precise, methodologically rigorous, and empirically oriented. Substantive
areas include, but are not limited to, American government and politics,
comparative government and politics, international relations, political
behavior, political economy, and political institutions.
- Eligibility: Applicants must be from nonprofit academic
institutions by a Ph.D./M.D. or other professional.
- Web: http://www.nsf.gov/funding/pgm_summ.jsp?pims_id=5418
- Deadline: January 15, 2009, August 15, 2009
Decision, Risk, and Management Science (DRMS)
- The Decision, Risk, and Management Science program supports scientific
research directed at increasing the understanding and effectiveness
of decision making by individuals, groups, organizations, and society.
Disciplinary and interdisciplinary research, doctoral dissertation research,
and workshops are funded in the areas of judgment and decision making;
decision and analysis and decision aids; risk analysis, perception,
and communication; societal and public policy decision making; management
- Eligibility: Applicants must be a Ph.D./M.D./Other
- Web: http://www.nsf.gov/funding/pgm_summ.jsp?pims_id=5423
- Deadline: January 18, 2009, August 18, 2009
Major Research Instrumentation (MRS) Program - NSF
- The Major Research Instrumentation (MRI) Program is designed to increase
access to scientific and engineering equipment for research and research
training in our nation's organizations of higher education, research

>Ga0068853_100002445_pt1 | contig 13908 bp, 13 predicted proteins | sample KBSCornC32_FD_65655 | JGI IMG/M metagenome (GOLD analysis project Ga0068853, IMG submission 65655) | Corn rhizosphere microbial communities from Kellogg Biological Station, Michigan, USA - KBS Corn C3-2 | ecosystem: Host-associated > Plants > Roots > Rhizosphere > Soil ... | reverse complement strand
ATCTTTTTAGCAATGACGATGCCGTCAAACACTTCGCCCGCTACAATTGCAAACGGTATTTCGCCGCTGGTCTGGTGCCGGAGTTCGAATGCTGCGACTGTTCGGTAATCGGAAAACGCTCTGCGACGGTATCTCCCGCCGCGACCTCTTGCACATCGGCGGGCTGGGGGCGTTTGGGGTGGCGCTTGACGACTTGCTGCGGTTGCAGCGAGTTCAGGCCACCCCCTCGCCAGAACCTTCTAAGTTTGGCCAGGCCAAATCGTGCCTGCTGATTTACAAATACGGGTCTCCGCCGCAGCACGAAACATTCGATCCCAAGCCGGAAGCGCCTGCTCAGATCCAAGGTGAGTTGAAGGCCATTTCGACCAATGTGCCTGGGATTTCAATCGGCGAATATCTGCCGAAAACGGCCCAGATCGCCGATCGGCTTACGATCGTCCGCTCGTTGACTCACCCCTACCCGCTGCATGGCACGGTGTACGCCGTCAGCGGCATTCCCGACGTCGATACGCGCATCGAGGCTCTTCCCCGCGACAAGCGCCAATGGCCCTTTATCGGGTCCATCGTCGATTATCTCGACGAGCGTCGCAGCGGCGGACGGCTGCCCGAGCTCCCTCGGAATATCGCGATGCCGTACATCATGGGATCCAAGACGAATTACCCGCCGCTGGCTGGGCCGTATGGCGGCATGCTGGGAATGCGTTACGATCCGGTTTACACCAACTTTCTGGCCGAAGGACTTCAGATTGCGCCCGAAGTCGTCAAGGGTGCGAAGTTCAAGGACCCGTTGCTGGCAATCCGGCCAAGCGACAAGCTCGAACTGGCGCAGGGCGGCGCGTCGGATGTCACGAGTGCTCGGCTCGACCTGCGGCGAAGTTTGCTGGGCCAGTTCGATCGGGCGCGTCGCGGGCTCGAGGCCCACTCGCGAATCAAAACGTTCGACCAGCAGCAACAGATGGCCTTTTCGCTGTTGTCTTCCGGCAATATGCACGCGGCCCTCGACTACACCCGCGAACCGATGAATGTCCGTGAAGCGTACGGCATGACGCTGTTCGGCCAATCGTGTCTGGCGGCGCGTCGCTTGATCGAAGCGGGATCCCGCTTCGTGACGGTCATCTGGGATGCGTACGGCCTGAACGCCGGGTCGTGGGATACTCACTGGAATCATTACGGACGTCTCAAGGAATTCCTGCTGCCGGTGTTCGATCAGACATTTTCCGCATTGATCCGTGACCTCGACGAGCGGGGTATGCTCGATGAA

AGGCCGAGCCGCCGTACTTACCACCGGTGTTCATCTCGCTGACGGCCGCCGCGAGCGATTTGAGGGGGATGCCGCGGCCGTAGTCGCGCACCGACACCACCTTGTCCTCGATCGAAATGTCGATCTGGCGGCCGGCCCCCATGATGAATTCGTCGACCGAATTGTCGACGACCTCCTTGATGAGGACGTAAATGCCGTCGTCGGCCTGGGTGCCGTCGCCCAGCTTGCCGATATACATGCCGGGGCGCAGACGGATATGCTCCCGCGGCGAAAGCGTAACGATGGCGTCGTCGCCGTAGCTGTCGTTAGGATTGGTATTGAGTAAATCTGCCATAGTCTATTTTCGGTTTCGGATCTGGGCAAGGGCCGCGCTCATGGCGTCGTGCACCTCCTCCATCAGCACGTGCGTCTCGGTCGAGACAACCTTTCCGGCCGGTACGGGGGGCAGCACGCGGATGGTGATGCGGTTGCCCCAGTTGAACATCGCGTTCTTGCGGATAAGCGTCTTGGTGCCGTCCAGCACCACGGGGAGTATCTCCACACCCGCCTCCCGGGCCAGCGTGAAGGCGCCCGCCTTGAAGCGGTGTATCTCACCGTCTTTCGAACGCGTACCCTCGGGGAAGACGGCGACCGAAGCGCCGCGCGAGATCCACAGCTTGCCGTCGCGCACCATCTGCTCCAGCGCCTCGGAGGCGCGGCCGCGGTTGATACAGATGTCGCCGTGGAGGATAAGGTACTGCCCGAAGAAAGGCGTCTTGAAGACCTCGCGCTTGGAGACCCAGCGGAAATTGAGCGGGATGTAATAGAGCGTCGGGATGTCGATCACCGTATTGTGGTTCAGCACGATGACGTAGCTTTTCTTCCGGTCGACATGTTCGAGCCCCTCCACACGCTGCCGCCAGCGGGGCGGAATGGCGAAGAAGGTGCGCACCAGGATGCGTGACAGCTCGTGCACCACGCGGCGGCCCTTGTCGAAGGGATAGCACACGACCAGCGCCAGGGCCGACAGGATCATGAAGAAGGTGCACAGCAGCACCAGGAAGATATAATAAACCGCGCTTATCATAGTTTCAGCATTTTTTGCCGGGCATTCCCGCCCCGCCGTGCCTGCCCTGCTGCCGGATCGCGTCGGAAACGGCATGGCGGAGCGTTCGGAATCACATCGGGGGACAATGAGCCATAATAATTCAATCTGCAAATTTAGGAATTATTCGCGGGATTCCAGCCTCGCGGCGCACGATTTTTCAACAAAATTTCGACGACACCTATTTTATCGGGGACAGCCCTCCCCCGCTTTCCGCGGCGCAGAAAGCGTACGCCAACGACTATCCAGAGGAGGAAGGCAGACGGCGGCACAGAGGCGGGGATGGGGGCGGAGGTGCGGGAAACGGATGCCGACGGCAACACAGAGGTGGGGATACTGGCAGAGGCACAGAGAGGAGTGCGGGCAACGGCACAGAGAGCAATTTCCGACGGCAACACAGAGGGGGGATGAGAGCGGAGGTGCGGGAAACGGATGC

museums, and nonprofit research organizations. This program seeks to
improve the quality and expand the scope of research and research training
in science and engineering, and to foster the integration of research
and education by providing instrumentation for research-intensive learning.
Internal coordination required. An organization may submit or be included
as a partner or subawardee in no more than three proposals. If an organization
submits or is included as a partner or subawardee in three proposals,
at least one of the three proposals must be for instrument development.
- Eligibility: Proposals may be submitted by the following
organizations: U.S. colleges, universities, and organizations of higher
education, U.S. independent research museums, U.S. independent nonprofit
research organizations, all of which are located in the U.S. and its
territories [including consortia whose members consist only of organizations
- Web: http://www.nsf.gov/pubs/2008/nsf08503/nsf08503.htm
- Anticipated Deadlines: December 21, 2008 letter of intent
required only for acquisition requests between $2 million and $4 million,
January 24, 2009
|THE EARTHWATCH INSTITUTE
||Request for Research Proposals
- The institute supports scholarly field research worldwide in the biological,
physical, social and cultural sciences. The priority research areas are climate
change, oceans, sustainable cultures, and sustainable resource management.
The institute provides scientists with the funding and labor they need
in the form of motivated, dedicated, paying volunteers. This funding
model enables the institute to support research in a variety of disciplines.
- Eligibility: Doctoral and postdoctoral researchers, or researchers
with equivalent scholarship or commensurate life experience are eligible
- Funding: Per capita grants average $850, and the average project
grant averages between $17,000 and $51,000 for one full season.
- Web: http://www.earthwatch.org/aboutus/research/scientistopps/re
- Deadline: Continuous. Preliminary proposals
are accepted and reviewed year round and should be submitted 18 months
in advance of the anticipated fieldwork.